Strategies Against Rapidly Rising Costs

Entrepreneurs often find themselves squeezed by rising operating and raw material costs but are hesitant to raise prices because they fear losing customers. Businesses facing rapidly rising costs in their businesses should consider the following strategies:

  1. Communicate with customers. Let your customers know why you have to raise prices. Danny O’Neill, the owner of The Roasterie, a wholesale coffee business that sells to upscale restaurants, coffeehouses, and supermarkets, operates in a market in which the cost of raw material and supplies can fluctuate wildly because of forces beyond his control.
  2. Rather than raise the price of the good or service, include a surcharge. Price in- creases tend to be permanent, but if higher costs are the result of a particular event (e.g., a hurricane that disrupted the nation’s ability to process oil and resulted in rapidly rising fuel costs), a company can include a temporary surcharge.
  3. Eliminate customer discounts, coupons, and “freebies.” Eliminating discounts, coupons, and other freebies is an invisible way of raising prices that can add significantly to a small company’s profit margin.
  4. Offer products in smaller sizes or quantities. As food costs soared, many restaurants introduced “small plates,” reduced-portion items that enabled them to keep their prices in check. In the quick-service sector, miniburgers billed as “fun food” and offered in bundles became a popular item on many menus.
  5. Focus on improving efficiency everywhere in the company. Although raw materials costs may be beyond a business owner’s control, other costs within the company are not. One way to cope with the effects of a rapid increase in costs is to find ways to cut costs and to improve efficiency in other areas.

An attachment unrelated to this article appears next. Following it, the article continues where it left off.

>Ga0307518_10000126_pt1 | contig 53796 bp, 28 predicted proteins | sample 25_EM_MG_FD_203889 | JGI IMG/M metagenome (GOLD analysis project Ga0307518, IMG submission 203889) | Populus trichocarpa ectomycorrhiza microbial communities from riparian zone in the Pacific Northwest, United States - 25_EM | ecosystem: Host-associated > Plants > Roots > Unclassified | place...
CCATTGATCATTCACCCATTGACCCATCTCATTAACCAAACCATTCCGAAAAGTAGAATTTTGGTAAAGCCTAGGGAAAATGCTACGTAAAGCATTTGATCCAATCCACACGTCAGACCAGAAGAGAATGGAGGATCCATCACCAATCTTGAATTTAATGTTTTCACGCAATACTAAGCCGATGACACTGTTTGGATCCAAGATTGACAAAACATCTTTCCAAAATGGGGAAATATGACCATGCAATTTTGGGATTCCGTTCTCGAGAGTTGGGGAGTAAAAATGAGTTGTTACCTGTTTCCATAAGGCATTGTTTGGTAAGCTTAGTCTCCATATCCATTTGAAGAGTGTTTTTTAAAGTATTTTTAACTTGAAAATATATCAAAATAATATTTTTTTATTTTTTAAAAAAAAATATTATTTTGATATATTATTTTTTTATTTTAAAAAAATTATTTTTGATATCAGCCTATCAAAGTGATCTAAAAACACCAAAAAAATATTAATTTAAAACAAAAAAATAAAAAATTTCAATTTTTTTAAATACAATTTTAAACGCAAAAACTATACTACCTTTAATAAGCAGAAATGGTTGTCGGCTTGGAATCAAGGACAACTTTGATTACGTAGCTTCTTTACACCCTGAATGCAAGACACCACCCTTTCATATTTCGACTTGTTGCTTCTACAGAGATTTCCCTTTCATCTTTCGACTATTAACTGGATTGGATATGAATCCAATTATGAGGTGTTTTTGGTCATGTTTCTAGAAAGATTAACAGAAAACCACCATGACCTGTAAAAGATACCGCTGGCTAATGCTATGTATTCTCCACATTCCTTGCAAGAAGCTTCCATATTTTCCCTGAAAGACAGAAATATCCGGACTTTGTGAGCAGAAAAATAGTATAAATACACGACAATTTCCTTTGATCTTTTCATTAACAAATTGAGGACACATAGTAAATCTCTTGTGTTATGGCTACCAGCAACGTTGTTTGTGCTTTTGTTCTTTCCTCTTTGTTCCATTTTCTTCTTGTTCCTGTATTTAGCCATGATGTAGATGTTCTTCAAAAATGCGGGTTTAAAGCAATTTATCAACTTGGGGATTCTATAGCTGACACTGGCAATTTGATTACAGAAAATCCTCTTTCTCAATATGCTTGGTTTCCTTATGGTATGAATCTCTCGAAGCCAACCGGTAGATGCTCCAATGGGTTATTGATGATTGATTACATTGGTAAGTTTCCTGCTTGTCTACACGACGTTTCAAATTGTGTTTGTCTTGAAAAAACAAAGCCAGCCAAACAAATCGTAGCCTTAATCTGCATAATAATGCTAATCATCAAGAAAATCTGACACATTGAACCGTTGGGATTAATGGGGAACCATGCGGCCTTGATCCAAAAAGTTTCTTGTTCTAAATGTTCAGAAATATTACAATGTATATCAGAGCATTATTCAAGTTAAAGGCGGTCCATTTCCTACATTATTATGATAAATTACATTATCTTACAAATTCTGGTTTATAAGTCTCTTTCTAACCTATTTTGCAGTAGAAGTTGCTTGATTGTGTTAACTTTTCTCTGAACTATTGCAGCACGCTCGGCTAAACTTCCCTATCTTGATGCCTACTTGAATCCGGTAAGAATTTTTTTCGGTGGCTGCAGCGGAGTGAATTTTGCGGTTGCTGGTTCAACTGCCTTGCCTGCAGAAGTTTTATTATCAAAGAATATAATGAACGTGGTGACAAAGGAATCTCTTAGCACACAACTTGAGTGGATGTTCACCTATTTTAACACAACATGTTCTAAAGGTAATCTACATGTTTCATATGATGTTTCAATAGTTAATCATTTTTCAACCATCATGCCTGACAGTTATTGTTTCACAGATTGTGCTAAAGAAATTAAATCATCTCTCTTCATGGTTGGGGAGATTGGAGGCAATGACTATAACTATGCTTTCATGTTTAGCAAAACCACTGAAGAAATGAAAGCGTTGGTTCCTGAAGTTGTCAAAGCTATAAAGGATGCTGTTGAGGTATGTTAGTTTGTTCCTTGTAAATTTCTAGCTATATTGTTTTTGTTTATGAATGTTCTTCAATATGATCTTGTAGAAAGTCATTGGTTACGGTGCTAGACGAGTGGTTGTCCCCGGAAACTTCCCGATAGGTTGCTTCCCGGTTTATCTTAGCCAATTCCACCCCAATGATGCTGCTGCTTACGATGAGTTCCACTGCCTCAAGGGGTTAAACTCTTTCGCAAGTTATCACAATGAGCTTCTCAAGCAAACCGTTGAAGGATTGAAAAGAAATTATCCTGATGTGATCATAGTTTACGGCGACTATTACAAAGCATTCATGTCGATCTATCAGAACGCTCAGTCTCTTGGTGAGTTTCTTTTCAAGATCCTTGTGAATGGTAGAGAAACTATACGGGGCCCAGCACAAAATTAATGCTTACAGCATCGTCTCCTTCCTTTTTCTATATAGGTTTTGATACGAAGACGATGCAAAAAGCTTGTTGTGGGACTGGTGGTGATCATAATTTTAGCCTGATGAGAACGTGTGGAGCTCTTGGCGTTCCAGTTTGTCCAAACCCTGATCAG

6. Emphasize the value your company provides to customers. Unless a company reminds them, customers can forget the benefits and value its products offer. “If you provide great value to your customers, a little price increase isn’t going to scare them away,” says Elizabeth Gordon, a small business consultant.
  7. Raise prices incrementally and consistently rather than rely on large periodic increases. Companies that do so are less likely to experience resistance due to customers’ sticker shock.
  8. Shift to less expensive raw materials if possible. Some small businesses combat rising raw materials cost by adding new products that cost less to their lines. When seafood and beef prices increased, many restaurants revamped their menus to include dishes with less ex- pensive ingredients, such as chicken.
  9. Anticipate rising materials costs and try to lock in prices early. It pays to keep tabs on raw materials prices and be able to predict cycles of inflation. Entrepreneurs who can anticipate rising prices may be able to make purchases early or lock in long-term contracts be- fore prices take off.
  10. Differentiate your company and its products and services from the competition. Many retailers and restaurants struggle to wean customers off of the discounts they offered during a lingering recession and fragile economic recovery.